Mary Tudor: Courageous Queen or Bloody Mary?

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Back-to-school days always makes me wistful. It will probably come as little surprise to hear that the days I spent nosing around the shelves or reading while nestled in a bean-bag chair at my school’s library were among the most halcyon I can remember.

So it’s with school days and book reports in mind that I highly recommend Mary Tudor: Courageous Queen or Bloody Mary? by Jane Buchanan. It’s among the latest in Scholastic’s “A Wicked History” series, an excellent line-up of biographies of historical figures tailored to a ‘tween audience.

Despite the incendiary cover (this one is stamped with a bloody “LETHAL”), Mary Tudor is in fact a balanced, informative and highly readable account of the second (if you count Lady Jane Grey) reigning queen in England’s early modern history.

Buchanan is successful because she does that thing so key to good biography: she humanizes Mary Tudor through good, plain storytelling. Even adult readers are likely to discover things they didn’t know about “Bloody” Mary — like that she loved to play the virginal, a sort of miniaturized harpsichord and was very musical like her father; or that she was engaged, at age two-and-a-half, to France’s Prince Francis. (In an elaborate ceremony, the toddler kissed the Lord Admiral of France solemnly on the cheek, thinking the messenger her betrothed.)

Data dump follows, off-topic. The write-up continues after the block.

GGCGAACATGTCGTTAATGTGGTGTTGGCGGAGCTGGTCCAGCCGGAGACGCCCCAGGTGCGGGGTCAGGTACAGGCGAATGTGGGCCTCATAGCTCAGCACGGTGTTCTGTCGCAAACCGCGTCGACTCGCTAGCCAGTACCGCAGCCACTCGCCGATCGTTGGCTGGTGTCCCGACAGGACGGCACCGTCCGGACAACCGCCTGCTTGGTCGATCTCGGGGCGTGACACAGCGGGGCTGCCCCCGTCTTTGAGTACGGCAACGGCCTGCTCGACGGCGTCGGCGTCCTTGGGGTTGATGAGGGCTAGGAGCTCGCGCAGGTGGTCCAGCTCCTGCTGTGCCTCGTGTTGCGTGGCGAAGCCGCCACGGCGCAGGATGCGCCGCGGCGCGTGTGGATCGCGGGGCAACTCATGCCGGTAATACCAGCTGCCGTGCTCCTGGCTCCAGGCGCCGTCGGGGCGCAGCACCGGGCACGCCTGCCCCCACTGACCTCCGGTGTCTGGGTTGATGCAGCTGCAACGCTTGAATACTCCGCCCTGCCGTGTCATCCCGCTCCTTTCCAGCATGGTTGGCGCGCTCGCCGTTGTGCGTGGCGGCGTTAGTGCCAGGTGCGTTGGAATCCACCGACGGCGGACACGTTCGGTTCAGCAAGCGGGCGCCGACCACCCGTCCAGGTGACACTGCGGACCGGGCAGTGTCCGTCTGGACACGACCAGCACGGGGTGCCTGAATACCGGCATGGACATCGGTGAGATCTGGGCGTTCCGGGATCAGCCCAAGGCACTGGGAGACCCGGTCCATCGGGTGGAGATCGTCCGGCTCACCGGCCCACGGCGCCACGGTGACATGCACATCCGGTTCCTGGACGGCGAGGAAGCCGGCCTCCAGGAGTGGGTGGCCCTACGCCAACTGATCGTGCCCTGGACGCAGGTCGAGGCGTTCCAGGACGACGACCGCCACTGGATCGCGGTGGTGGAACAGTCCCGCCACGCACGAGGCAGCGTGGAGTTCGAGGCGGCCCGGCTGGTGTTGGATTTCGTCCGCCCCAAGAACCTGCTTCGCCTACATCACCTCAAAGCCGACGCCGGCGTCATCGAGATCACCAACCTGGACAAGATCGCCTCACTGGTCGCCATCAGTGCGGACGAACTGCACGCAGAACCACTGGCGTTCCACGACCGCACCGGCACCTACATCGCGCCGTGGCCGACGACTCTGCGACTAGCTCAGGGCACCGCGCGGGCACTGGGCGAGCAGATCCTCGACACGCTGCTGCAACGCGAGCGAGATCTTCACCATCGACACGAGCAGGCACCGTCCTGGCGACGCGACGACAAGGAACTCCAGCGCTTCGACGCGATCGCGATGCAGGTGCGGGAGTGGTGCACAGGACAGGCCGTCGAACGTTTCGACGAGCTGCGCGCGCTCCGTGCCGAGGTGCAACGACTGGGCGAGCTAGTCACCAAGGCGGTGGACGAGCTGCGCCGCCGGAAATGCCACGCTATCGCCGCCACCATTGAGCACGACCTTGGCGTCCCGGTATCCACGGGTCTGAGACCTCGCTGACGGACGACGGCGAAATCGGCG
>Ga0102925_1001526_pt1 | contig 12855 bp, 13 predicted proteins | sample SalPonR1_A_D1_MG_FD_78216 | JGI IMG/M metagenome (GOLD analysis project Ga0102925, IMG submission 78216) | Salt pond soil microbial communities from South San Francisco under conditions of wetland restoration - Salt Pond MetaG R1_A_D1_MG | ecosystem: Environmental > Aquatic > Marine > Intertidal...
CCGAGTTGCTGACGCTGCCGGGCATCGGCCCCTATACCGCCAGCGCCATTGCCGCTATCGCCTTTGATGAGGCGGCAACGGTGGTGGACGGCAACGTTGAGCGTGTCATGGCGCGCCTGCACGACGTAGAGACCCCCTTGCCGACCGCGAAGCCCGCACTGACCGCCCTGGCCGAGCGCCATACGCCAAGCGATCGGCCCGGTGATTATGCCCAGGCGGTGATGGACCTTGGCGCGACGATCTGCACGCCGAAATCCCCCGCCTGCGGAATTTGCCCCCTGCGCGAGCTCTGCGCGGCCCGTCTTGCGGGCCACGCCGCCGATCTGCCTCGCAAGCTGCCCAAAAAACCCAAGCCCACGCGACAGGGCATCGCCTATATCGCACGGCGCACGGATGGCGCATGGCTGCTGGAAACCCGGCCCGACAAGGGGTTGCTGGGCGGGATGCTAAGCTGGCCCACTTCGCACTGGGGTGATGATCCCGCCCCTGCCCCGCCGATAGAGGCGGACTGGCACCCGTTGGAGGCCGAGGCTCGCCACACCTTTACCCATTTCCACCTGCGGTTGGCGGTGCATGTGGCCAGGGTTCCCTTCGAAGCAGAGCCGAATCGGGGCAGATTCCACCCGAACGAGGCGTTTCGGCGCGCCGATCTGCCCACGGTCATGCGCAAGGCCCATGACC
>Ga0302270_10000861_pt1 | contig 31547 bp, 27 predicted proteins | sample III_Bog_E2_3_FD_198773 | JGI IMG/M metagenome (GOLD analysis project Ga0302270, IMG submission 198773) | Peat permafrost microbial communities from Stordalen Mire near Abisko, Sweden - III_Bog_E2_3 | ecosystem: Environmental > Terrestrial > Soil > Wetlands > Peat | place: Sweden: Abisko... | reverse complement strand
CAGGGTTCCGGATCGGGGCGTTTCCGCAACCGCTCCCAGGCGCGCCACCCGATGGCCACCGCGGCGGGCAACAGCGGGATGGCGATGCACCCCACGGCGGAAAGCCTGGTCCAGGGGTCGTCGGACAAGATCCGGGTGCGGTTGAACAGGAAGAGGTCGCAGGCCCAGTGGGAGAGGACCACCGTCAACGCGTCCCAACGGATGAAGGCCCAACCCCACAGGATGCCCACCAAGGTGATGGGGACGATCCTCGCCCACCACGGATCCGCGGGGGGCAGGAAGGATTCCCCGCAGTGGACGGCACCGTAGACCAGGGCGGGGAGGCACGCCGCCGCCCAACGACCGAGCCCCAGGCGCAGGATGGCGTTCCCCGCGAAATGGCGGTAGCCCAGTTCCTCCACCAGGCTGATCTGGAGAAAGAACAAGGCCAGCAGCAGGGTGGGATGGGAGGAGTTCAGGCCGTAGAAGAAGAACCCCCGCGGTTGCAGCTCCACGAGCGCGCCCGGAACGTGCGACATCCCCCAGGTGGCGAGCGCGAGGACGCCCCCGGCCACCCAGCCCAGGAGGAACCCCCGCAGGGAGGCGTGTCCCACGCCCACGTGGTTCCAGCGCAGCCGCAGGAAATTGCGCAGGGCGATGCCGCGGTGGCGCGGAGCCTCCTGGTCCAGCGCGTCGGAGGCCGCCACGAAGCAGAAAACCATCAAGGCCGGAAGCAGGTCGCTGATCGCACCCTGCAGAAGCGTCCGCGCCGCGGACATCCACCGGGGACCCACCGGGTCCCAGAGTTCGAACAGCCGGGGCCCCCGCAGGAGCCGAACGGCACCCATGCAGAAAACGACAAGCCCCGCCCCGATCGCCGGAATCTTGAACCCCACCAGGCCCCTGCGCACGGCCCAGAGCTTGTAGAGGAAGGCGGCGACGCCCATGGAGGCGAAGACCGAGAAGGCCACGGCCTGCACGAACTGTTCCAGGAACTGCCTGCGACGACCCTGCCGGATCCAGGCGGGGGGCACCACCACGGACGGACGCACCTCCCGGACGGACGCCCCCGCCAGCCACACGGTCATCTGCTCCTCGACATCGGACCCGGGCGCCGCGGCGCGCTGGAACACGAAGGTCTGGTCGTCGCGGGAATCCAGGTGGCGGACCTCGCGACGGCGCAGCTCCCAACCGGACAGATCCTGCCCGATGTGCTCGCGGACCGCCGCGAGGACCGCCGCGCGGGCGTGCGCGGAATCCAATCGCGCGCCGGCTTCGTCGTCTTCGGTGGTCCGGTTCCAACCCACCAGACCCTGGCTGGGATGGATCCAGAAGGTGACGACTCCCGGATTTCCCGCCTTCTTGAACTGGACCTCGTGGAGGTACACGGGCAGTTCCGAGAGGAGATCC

Things of course do turn bloody when Mary takes the throne in 1553 and commences burning heretics for the good of England’s soul. But even in her decline, Buchanan manages to muster sympathy for Queen Mary. She doesn’t shrink from Mary’s phantom pregnancy, and, on balance, does a fine job laying out the major players during this treacherous time without saddling the narrative with confusing detail. In other words, it’s clear who Martin Luther is, and Archbishop Cranmer, but they don’t distract from Mary Tudor’s story.

What’s more, the style is crisp and simple, and according to Scholastic’s site, the vocabulary is controlled. I also like the selection of portraiture and overall design of the book. The timeline and glossary should be especially useful to younger readers.

Other notorious ne’er-do-wells in the series include Genghis Khan, Robespierre, Vlad the Impaler, and forthcoming next month: Henry VIII: Royal Beheader. I can hardly wait.

Cheers,
Elizabeth Frengel

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